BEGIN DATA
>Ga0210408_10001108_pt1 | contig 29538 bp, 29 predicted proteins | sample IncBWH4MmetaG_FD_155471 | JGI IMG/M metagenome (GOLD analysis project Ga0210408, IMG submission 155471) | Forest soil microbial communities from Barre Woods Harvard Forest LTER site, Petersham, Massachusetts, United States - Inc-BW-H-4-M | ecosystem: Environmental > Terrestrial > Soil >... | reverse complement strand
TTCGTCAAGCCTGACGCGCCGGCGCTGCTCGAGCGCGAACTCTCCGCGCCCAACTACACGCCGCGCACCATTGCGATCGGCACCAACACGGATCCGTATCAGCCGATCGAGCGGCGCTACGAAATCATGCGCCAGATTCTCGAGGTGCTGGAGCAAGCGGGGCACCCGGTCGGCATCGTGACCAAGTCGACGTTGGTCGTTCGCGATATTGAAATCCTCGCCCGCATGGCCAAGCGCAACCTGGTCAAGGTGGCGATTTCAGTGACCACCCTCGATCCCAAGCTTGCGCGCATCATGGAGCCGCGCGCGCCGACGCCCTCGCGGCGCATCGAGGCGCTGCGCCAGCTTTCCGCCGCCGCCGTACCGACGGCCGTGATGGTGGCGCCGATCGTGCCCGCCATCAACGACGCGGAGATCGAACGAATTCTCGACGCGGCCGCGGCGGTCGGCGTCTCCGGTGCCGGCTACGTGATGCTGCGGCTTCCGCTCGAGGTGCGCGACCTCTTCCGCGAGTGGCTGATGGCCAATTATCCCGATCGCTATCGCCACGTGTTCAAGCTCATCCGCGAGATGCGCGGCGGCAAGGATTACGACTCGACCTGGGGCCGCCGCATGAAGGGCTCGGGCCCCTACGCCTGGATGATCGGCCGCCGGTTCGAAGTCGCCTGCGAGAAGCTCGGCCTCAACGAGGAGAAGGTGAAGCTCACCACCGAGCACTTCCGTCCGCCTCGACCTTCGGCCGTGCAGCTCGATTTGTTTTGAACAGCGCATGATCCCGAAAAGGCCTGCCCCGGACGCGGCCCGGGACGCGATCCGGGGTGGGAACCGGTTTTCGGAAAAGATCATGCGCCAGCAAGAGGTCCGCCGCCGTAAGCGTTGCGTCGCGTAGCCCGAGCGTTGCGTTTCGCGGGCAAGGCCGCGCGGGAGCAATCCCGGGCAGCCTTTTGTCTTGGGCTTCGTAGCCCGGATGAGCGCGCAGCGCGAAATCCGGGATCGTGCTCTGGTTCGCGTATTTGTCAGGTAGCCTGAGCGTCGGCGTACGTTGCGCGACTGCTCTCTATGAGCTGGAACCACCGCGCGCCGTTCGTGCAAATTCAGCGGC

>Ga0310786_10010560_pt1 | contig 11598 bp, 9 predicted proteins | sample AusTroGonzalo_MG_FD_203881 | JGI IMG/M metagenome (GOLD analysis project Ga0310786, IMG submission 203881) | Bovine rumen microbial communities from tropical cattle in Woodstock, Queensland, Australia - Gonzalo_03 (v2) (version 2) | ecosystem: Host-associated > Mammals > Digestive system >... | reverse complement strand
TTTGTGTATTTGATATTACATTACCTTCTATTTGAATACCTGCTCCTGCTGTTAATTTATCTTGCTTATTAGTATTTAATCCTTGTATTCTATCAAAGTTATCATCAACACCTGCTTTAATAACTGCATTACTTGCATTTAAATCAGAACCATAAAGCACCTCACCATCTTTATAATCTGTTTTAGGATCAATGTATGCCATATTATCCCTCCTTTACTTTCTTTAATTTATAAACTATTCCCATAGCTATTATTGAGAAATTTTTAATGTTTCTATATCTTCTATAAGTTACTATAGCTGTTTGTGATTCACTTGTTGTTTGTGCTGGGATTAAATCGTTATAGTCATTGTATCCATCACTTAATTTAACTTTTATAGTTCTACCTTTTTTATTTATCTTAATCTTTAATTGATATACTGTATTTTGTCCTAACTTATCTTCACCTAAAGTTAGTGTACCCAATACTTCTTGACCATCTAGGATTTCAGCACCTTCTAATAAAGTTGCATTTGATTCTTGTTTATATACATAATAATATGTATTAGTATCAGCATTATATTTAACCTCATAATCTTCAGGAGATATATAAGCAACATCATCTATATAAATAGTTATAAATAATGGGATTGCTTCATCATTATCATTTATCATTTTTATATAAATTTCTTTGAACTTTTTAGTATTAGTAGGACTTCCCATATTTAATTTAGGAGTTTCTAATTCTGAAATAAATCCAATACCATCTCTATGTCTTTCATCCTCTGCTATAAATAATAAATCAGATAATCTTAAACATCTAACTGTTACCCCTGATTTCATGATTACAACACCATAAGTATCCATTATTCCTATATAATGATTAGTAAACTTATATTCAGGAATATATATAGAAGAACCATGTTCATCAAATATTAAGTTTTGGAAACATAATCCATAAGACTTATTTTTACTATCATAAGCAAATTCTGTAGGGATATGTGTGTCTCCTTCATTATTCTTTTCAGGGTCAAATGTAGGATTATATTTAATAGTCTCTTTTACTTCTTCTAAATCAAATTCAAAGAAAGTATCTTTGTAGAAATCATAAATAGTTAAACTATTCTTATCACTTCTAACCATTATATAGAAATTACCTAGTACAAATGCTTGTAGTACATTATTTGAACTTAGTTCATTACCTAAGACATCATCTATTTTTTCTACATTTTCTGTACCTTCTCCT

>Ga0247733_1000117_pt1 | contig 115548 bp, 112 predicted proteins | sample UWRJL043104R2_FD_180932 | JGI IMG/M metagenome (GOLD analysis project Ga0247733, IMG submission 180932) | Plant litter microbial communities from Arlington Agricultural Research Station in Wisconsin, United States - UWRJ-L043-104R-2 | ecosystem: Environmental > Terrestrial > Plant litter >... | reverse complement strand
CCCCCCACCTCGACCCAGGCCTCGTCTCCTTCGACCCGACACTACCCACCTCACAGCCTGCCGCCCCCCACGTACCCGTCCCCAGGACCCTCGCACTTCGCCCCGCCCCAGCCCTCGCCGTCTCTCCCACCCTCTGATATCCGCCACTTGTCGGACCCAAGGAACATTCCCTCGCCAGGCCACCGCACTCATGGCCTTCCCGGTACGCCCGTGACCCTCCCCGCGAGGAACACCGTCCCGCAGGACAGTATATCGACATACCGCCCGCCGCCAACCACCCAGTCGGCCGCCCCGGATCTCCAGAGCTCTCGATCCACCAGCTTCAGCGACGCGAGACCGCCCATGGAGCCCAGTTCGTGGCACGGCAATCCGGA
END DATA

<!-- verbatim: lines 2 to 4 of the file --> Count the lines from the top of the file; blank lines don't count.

TTCGTCAAGCCTGACGCGCCGGCGCTGCTCGAGCGCGAACTCTCCGCGCCCAACTACACGCCGCGCACCATTGCGATCGGCACCAACACGGATCCGTATCAGCCGATCGAGCGGCGCTACGAAATCATGCGCCAGATTCTCGAGGTGCTGGAGCAAGCGGGGCACCCGGTCGGCATCGTGACCAAGTCGACGTTGGTCGTTCGCGATATTGAAATCCTCGCCCGCATGGCCAAGCGCAACCTGGTCAAGGTGGCGATTTCAGTGACCACCCTCGATCCCAAGCTTGCGCGCATCATGGAGCCGCGCGCGCCGACGCCCTCGCGGCGCATCGAGGCGCTGCGCCAGCTTTCCGCCGCCGCCGTACCGACGGCCGTGATGGTGGCGCCGATCGTGCCCGCCATCAACGACGCGGAGATCGAACGAATTCTCGACGCGGCCGCGGCGGTCGGCGTCTCCGGTGCCGGCTACGTGATGCTGCGGCTTCCGCTCGAGGTGCGCGACCTCTTCCGCGAGTGGCTGATGGCCAATTATCCCGATCGCTATCGCCACGTGTTCAAGCTCATCCGCGAGATGCGCGGCGGCAAGGATTACGACTCGACCTGGGGCCGCCGCATGAAGGGCTCGGGCCCCTACGCCTGGATGATCGGCCGCCGGTTCGAAGTCGCCTGCGAGAAGCTCGGCCTCAACGAGGAGAAGGTGAAGCTCACCACCGAGCACTTCCGTCCGCCTCGACCTTCGGCCGTGCAGCTCGATTTGTTTTGAACAGCGCATGATCCCGAAAAGGCCTGCCCCGGACGCGGCCCGGGACGCGATCCGGGGTGGGAACCGGTTTTCGGAAAAGATCATGCGCCAGCAAGAGGTCCGCCGCCGTAAGCGTTGCGTCGCGTAGCCCGAGCGTTGCGTTTCGCGGGCAAGGCCGCGCGGGAGCAATCCCGGGCAGCCTTTTGTCTTGGGCTTCGTAGCCCGGATGAGCGCGCAGCGCGAAATCCGGGATCGTGCTCTGGTTCGCGTATTTGTCAGGTAGCCTGAGCGTCGGCGTACGTTGCGCGACTGCTCTCTATGAGCTGGAACCACCGCGCGCCGTTCGTGCAAATTCAGCGGC

>Ga0310786_10010560_pt1 | contig 11598 bp, 9 predicted proteins | sample AusTroGonzalo_MG_FD_203881 | JGI IMG/M metagenome (GOLD analysis project Ga0310786, IMG submission 203881) | Bovine rumen microbial communities from tropical cattle in Woodstock, Queensland, Australia - Gonzalo_03 (v2) (version 2) | ecosystem: Host-associated > Mammals > Digestive system >... | reverse complement strand
TTTGTGTATTTGATATTACATTACCTTCTATTTGAATACCTGCTCCTGCTGTTAATTTATCTTGCTTATTAGTATTTAATCCTTGTATTCTATCAAAGTTATCATCAACACCTGCTTTAATAACTGCATTACTTGCATTTAAATCAGAACCATAAAGCACCTCACCATCTTTATAATCTGTTTTAGGATCAATGTATGCCATATTATCCCTCCTTTACTTTCTTTAATTTATAAACTATTCCCATAGCTATTATTGAGAAATTTTTAATGTTTCTATATCTTCTATAAGTTACTATAGCTGTTTGTGATTCACTTGTTGTTTGTGCTGGGATTAAATCGTTATAGTCATTGTATCCATCACTTAATTTAACTTTTATAGTTCTACCTTTTTTATTTATCTTAATCTTTAATTGATATACTGTATTTTGTCCTAACTTATCTTCACCTAAAGTTAGTGTACCCAATACTTCTTGACCATCTAGGATTTCAGCACCTTCTAATAAAGTTGCATTTGATTCTTGTTTATATACATAATAATATGTATTAGTATCAGCATTATATTTAACCTCATAATCTTCAGGAGATATATAAGCAACATCATCTATATAAATAGTTATAAATAATGGGATTGCTTCATCATTATCATTTATCATTTTTATATAAATTTCTTTGAACTTTTTAGTATTAGTAGGACTTCCCATATTTAATTTAGGAGTTTCTAATTCTGAAATAAATCCAATACCATCTCTATGTCTTTCATCCTCTGCTATAAATAATAAATCAGATAATCTTAAACATCTAACTGTTACCCCTGATTTCATGATTACAACACCATAAGTATCCATTATTCCTATATAATGATTAGTAAACTTATATTCAGGAATATATATAGAAGAACCATGTTCATCAAATATTAAGTTTTGGAAACATAATCCATAAGACTTATTTTTACTATCATAAGCAAATTCTGTAGGGATATGTGTGTCTCCTTCATTATTCTTTTCAGGGTCAAATGTAGGATTATATTTAATAGTCTCTTTTACTTCTTCTAAATCAAATTCAAAGAAAGTATCTTTGTAGAAATCATAAATAGTTAAACTATTCTTATCACTTCTAACCATTATATAGAAATTACCTAGTACAAATGCTTGTAGTACATTATTTGAACTTAGTTCATTACCTAAGACATCATCTATTTTTTCTACATTTTCTGTACCTTCTCCT